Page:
Image cour­tesy of the publisher. 

Look­ing For­ward to Fri­day: Jew­ish Chicken 

Shab­bat din­ner is syn­ony­mous with roast chick­en. Just because Jew­ish chick­en isn’t spit roast­ed or south­ern fried or bar­be­cued doesn’t make it bland. Espe­cial­ly not this Jew­ish chick­en. This recipe comes from the new cook­book Eat Some­thing, brought to you by the team behind the Wise Sons delis in San Francisco.

Once you real­ize how effort­less this chick­en is to make — yes, even on a Fri­day night after work — you’ll want to do it every week. The key is sea­son­ing a dry chick­en ahead of time, and let­ting it rest in the refrig­er­a­tor, uncov­ered. Look for an air-chilled” chick­en at the gro­cery store, which just means it doesn’t have the added water con­tent of a con­ven­tion­al bird and will roast better.

You’ll find more deli­cious recipes and relat­able humor in Eat Some­thing, avail­able now wher­ev­er books are sold.

Serves 3 to 4 

1 Tbsp plus 2 tsp Dia­mond Crys­tal kosher salt 

1 Tbsp sweet paprika 

1 tsp fresh­ly ground black pep­per, plus more for seasoning 

1 tsp onion powder 

1 tsp gar­lic powder 

3 Tbsp fresh lemon juice, lemon reserved 

One 4 lb [1.8 kg] whole chick­en, giblets removed 

2 medi­um rus­set pota­toes, peeled and cut into 1 in [2.5 cm] cubes 

2 large car­rots, peeled, halved length­wise, and cut into 1 in [2.5 cm] lengths 

½ medi­um yel­low onion, cut into small wedges 

3 Tbsp veg­etable oil

Image cour­tesy of the publisher. 

In a small bowl, whisk togeth­er 1 Tbsp plus 1 tsp of the salt, the papri­ka, pep­per, onion pow­der, and gar­lic pow­der until well com­bined. Add the lemon juice and stir until well mixed. Set aside.

Over an emp­ty sink, use paper tow­els to pat the chick­en dry thor­ough­ly inside and out. This will take a few min­utes, but the chick­en will be bet­ter because of it. Place the chick­en in a large bowl or on a large rimmed bak­ing sheet. Using your hand, slather all the lemon-spice mix­ture over the entire bird, get­ting into all of the crev­ices and inside the cav­i­ty. This might seem like a lot of salt, but rest assured, it’s not. Stick the juiced lemon inside the bird.

Place the spice-rubbed chick­en, breast-side up, on a small bak­ing sheet or rimmed plate.

Extra points if you have a rack to slip under the chick­en, but it’s not nec­es­sary. Pull the legs apart slight­ly so there is decent expo­sure to the air for max­i­mum dry­ing. Put the bak­ing sheet on the bot­tom shelf of the refrig­er­a­tor, uncov­ered — the cir­cu­la­tion of the cool air will help dry and firm up the skin, while the lemon juice ten­der­izes the meat and the salt pen­e­trates the thick­er parts of the bird.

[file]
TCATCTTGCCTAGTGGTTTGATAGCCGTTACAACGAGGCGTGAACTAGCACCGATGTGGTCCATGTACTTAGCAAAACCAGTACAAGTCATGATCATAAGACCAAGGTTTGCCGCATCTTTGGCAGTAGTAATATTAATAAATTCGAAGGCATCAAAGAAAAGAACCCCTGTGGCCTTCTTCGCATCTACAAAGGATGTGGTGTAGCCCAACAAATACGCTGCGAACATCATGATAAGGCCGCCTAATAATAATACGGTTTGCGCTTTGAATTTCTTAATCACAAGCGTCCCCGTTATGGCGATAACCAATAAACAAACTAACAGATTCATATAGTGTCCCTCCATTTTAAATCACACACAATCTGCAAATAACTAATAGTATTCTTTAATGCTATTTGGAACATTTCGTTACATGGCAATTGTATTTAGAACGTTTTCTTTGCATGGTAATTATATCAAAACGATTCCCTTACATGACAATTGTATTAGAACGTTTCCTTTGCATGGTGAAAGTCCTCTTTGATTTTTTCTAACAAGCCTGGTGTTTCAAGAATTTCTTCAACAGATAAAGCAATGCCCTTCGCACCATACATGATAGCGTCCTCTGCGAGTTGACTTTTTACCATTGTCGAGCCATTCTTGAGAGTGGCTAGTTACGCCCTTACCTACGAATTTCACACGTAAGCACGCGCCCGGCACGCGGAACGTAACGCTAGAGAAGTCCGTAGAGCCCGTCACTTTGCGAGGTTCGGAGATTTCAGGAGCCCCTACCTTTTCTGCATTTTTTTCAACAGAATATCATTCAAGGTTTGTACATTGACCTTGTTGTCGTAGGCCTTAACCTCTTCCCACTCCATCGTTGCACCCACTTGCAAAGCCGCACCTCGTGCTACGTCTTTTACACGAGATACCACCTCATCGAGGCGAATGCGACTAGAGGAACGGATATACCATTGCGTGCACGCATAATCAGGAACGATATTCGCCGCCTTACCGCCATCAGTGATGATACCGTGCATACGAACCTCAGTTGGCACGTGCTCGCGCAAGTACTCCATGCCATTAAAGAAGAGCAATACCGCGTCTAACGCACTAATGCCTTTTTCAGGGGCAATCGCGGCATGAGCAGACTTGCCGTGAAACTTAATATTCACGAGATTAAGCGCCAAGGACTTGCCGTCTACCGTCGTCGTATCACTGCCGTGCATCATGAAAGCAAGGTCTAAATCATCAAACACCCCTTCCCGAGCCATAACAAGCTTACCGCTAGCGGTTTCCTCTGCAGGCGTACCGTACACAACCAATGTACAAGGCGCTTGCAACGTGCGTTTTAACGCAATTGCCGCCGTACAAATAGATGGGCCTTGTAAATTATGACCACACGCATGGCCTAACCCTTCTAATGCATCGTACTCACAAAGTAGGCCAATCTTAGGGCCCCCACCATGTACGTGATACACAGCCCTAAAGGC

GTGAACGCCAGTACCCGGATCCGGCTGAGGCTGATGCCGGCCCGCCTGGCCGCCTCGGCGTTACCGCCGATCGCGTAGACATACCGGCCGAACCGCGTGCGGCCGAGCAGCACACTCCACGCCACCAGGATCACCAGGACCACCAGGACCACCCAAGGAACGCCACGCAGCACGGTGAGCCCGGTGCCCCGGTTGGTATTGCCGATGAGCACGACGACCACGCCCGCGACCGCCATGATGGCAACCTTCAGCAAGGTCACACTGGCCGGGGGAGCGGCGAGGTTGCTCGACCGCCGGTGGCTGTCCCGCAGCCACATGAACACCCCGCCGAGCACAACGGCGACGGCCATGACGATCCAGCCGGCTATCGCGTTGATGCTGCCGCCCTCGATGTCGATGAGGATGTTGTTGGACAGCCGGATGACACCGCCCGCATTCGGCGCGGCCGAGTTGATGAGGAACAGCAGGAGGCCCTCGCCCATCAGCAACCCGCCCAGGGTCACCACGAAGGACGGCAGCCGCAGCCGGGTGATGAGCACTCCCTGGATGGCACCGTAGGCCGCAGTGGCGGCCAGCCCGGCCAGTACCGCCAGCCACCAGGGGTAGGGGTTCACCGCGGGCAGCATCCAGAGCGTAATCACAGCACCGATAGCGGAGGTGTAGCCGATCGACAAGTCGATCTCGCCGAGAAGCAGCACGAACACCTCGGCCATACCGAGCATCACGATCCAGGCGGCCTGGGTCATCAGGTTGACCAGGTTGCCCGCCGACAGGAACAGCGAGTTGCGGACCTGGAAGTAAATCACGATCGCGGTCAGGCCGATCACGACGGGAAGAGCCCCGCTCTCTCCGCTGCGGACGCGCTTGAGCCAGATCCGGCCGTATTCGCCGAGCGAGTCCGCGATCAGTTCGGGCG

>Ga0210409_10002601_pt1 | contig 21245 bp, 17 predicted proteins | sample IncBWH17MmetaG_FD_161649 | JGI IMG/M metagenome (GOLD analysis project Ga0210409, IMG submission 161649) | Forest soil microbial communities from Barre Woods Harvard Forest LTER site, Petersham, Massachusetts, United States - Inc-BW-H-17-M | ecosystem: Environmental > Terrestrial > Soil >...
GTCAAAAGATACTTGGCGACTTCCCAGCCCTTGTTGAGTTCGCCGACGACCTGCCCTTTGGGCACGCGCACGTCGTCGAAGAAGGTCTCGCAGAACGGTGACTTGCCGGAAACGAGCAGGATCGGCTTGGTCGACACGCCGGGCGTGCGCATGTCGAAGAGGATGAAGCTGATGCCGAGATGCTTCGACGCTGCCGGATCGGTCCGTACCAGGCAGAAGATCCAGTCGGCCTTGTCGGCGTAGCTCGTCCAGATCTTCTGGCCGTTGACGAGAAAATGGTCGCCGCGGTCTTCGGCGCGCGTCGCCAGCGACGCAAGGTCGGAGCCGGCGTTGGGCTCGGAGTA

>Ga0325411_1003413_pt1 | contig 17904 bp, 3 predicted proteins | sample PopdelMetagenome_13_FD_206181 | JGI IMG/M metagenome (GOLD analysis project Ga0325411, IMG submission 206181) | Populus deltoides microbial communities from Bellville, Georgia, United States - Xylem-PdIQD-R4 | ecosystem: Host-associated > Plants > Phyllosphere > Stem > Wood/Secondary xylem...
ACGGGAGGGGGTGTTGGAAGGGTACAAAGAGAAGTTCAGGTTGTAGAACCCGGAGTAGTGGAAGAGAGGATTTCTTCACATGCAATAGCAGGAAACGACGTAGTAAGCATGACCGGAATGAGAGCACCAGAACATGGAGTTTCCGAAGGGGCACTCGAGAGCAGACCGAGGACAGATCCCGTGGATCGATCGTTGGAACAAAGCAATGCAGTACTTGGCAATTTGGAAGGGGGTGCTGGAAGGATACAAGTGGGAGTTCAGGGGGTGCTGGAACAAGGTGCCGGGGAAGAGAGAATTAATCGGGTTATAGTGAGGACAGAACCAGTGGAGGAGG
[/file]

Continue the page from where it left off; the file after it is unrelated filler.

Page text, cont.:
Let the bird rest in the refrig­er­a­tor for at least 2 hours and up to 2 days.

Pre­heat the oven to 425°F [220°C].

In a large bowl, toss the pota­toes, car­rots, and onion with 1 Tbsp of the oil and the remain­ing 1 tsp of kosher salt. Set aside.

Heat the remain­ing 2 Tbsp of oil in a large cast-iron skil­let over medi­um heat until shim­mering. Gen­tly place the chick­en in the cen­ter, breast-side up. Scat­ter the pota­toes, onion, and car­rots around the bird, plac­ing some of them under­neath the legs and wings to prop them up. The pan will seem crowded.

Roast in the cen­ter of the oven for 50 to 60 min­utes, until the juices run clear when you pierce the cen­ter of a thigh with the tip of knife, or an instant-read ther­mome­ter reg­is­ters 165°F [75°C]. Leave the oven on and, using oven mitts, care­ful­ly trans­fer the chick­en to a large carv­ing board or plat­ter. Let rest for 10 to 15 min­utes before carving.

Mean­while, use a wood­en spoon to toss the veg­eta­bles with all of juice in the pan. Return the skil­let to the oven for 8 to 12 min­utes, until the sug­ars have caramelized and the pota­toes have a nice, even­ly browned sur­face. Remove the pan from the oven and use a slot­ted spoon to scoop the veg­eta­bles onto a plat­ter. Gar­nish with a few grinds of pepper.

Carve the chick­en, and serve imme­di­ate­ly. The chick­en will keep, cov­ered, in the refriger­ator for up to 4 days, but the veg­eta­bles will be best enjoyed right away, as they will become a bit stale in the refrigerator.

This arti­cle is spon­sored by Chron­i­cle Books.